it will be seen from this sketch of is olaviously founded on the intimate its contents, is not yet complete; connection and perfect consistency

but we are happy to say, that the between the Scriptures of the old

estetmed author is evgaged in prc. and of the New Testament.. The

paring a second and concluding Jew professes to receive the Law and

volume. the Prophets as the infallible word of inspired truth; so that the Chris. tian may reason with him on his Lectures on some Passages of the . own avowed principles, and derive Acts of the Apostles. By John his arguments from an authority Dick, A. M. Vol. II. 68. whích his opponent will not attempt Mr. Dick has formerly appeared to dispute. The difficulty, however, before our tribunal; and was dis

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missed with approbation and respect. ous, and blame an author becaure A Treatise on the luspiration of the he possesses not every gift. . Sacred Scriptures first, introduced in this volume the reader will alhim to the knowledge of the public, ways find good sense, pure doctrine, and procured a very favourable re- useful reinarks, weighty exhorta. ception. His Lectures on the most tions, all conveyed in language remarkable passages of the first 15 which demonstrates that Mr. Dick chapters of the Acts of the Apos- did not despise the opinion of the tles, gave us no reason to alter the public by appearing before them in judgment we had formed of our a coarse or slovenly dress. author's talents. . A second volume, which is now before us, completes Letters and Conversational Remarks his plan; and comprizes the latter by the late Rev. John Newton, part of the Apostolical History. It during the last Eighteen Years of is introduced by a short Preface; his Life.'' 121no, price 3s. 6d. from which we extract the follow.. TaE 49 Letters contained in this ing paragraph: 8. The subjects appear to be less Mr. Newton to Mr. Campbell, then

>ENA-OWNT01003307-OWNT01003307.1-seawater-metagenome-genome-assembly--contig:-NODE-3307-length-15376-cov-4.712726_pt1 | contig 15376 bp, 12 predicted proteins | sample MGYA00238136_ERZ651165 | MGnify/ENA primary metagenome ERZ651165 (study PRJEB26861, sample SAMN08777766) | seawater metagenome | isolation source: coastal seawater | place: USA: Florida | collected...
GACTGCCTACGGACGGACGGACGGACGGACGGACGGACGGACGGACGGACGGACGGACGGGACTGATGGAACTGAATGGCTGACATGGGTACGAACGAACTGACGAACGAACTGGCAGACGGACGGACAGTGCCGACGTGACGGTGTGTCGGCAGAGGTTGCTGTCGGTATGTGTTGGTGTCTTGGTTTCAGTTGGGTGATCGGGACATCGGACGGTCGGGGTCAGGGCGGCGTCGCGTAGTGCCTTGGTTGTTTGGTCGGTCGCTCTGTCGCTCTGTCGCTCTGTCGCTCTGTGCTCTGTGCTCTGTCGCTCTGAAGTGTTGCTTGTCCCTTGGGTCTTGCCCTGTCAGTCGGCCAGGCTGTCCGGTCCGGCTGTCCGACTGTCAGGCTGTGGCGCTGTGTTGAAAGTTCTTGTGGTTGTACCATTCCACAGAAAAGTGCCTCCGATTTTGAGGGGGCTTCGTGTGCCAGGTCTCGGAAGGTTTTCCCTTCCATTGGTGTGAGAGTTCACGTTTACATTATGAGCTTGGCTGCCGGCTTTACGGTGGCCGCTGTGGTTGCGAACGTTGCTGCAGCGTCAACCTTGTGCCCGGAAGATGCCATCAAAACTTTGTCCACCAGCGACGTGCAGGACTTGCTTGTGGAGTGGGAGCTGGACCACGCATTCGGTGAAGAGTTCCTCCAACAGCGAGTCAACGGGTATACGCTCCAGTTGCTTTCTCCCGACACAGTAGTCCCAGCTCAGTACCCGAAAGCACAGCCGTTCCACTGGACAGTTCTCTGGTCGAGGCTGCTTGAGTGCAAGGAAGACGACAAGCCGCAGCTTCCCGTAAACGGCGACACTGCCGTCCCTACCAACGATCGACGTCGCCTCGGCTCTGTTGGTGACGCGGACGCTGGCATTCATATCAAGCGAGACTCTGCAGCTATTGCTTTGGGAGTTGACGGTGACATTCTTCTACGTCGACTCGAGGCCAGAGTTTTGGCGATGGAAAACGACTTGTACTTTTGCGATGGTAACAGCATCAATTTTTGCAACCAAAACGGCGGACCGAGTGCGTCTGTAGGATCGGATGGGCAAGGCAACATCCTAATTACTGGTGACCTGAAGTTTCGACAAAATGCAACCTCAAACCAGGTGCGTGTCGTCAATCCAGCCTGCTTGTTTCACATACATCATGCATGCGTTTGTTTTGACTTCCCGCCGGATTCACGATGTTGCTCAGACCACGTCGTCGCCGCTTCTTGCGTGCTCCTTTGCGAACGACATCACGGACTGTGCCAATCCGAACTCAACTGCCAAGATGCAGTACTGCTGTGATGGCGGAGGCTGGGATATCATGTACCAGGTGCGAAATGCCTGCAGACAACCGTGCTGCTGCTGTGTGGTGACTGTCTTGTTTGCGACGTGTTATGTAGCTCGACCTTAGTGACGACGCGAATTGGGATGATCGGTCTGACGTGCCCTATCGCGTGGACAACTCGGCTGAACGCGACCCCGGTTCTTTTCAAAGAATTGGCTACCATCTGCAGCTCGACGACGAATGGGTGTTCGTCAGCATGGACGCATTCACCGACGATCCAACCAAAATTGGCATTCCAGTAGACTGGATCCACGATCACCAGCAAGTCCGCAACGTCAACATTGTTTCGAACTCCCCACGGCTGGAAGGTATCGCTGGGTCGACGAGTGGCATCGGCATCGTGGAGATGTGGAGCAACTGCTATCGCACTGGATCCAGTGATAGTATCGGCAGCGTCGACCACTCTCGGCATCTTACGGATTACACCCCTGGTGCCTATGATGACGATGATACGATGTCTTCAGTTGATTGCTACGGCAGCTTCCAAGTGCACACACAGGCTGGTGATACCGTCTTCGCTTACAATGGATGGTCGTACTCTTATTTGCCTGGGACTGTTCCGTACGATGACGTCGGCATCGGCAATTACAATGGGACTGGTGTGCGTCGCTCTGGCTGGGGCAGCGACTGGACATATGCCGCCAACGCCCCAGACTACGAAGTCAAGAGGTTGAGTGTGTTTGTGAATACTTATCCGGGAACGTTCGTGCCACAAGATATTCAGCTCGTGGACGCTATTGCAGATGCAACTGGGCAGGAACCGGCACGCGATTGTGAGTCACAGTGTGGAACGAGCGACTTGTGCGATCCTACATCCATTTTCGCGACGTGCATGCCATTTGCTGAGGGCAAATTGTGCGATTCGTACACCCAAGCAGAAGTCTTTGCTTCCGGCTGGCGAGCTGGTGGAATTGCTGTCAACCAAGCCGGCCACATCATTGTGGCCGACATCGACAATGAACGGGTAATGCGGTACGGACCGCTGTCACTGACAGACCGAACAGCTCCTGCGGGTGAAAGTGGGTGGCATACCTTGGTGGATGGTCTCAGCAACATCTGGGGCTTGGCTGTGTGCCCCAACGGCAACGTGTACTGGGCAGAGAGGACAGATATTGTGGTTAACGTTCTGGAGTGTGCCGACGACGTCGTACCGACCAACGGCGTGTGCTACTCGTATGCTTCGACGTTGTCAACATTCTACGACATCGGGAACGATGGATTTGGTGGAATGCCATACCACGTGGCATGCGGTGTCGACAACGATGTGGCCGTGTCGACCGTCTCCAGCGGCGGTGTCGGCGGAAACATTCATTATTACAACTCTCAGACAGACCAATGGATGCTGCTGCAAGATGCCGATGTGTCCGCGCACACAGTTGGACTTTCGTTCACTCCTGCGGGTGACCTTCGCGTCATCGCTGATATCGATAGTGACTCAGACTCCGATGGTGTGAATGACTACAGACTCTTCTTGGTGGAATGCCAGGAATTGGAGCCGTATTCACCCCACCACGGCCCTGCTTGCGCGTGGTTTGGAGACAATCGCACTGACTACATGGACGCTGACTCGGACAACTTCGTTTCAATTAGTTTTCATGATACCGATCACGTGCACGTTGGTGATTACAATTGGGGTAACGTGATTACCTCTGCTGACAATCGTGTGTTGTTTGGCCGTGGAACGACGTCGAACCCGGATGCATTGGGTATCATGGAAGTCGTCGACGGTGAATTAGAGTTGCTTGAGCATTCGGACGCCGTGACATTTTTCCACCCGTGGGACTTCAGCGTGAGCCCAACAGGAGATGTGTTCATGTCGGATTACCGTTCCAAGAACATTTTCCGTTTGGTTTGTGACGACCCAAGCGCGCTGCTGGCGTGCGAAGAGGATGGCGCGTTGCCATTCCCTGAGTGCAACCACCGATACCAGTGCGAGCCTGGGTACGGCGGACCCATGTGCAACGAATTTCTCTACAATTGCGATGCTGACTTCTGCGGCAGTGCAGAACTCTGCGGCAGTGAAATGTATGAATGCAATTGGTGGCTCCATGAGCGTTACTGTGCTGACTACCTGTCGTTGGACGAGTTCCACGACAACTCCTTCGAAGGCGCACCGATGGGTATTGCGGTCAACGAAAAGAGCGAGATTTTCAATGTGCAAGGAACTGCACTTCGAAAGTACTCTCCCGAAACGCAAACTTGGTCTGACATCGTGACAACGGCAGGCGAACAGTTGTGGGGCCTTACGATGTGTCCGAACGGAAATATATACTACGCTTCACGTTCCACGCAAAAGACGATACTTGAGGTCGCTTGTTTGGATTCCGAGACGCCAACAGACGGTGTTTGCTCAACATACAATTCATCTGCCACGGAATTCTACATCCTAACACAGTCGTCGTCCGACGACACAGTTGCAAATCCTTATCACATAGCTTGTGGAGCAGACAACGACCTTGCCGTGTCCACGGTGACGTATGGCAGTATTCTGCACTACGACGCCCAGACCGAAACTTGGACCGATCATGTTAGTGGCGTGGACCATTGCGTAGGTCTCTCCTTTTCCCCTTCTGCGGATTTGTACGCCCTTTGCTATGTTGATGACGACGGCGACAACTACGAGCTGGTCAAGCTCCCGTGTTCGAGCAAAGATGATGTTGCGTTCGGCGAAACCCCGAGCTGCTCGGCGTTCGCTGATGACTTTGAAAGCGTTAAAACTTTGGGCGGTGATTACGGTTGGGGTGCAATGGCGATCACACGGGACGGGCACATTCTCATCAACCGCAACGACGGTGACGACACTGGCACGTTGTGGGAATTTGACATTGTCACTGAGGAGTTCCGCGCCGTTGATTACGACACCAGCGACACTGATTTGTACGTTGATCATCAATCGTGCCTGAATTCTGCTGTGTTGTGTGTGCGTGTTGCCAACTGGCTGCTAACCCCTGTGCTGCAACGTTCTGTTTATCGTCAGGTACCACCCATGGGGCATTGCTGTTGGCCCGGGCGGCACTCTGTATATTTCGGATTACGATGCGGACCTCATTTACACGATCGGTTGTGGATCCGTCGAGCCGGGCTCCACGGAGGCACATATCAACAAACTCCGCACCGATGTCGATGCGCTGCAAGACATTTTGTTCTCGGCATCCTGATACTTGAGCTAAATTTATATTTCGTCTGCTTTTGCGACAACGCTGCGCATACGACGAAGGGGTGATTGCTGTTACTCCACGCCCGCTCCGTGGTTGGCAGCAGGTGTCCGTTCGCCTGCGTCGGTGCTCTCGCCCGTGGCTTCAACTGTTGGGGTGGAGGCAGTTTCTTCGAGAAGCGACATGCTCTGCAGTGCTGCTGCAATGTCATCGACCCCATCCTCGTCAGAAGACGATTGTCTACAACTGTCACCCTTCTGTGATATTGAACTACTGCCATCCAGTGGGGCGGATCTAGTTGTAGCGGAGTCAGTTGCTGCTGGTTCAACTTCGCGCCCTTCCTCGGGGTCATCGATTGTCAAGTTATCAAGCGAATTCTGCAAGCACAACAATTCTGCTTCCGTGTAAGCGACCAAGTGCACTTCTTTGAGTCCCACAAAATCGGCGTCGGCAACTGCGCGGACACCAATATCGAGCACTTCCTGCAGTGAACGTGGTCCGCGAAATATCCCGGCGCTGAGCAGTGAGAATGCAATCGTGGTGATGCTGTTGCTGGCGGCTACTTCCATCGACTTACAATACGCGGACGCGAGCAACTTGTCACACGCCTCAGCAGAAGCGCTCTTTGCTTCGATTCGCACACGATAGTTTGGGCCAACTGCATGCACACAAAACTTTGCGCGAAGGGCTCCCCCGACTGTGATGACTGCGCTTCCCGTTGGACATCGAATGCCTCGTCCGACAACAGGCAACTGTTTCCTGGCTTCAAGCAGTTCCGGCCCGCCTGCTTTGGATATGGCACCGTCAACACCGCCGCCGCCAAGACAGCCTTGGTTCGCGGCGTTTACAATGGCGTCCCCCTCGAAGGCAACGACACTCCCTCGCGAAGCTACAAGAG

volume, were written by the late diversified than those in the other of Edinburgh, but now a minister of volume, as they principally relate the gospel at Kingsland, near Lone to Paul; to whose transactions he don. They are, ia general, very in. has confined our attention : but we terestine

our attention : but we teresting ; and include many cir. see hiin in a variety of important cumstances relating to himaself, his situations, and we feel ourselves

ministry, works, and friends, and deeply interested in the actions of to the occurr

to the occurrences of the times in an apostle, who was the messenger which they were written. It was of divine mercy to the Gentiles, and certaibly not in the contemplation exbibits a distinguished example of of the writer that they should apo great talents and eminent virtues in

pear in print; and some persons defatigably and successfully em

successfully em may, perhaps, doubt the propriety ployed in the service of religion.''.

of publishing them; yet we cannot The discourses are thirteen in but think that, such was the pecu. pumber; and on the following subo

liar excellence of Mr. Newton's epis. jects: -- The Mission of Paul and

tolary talent, Mr. Campbell has done Silas to Macedonia, The Conver: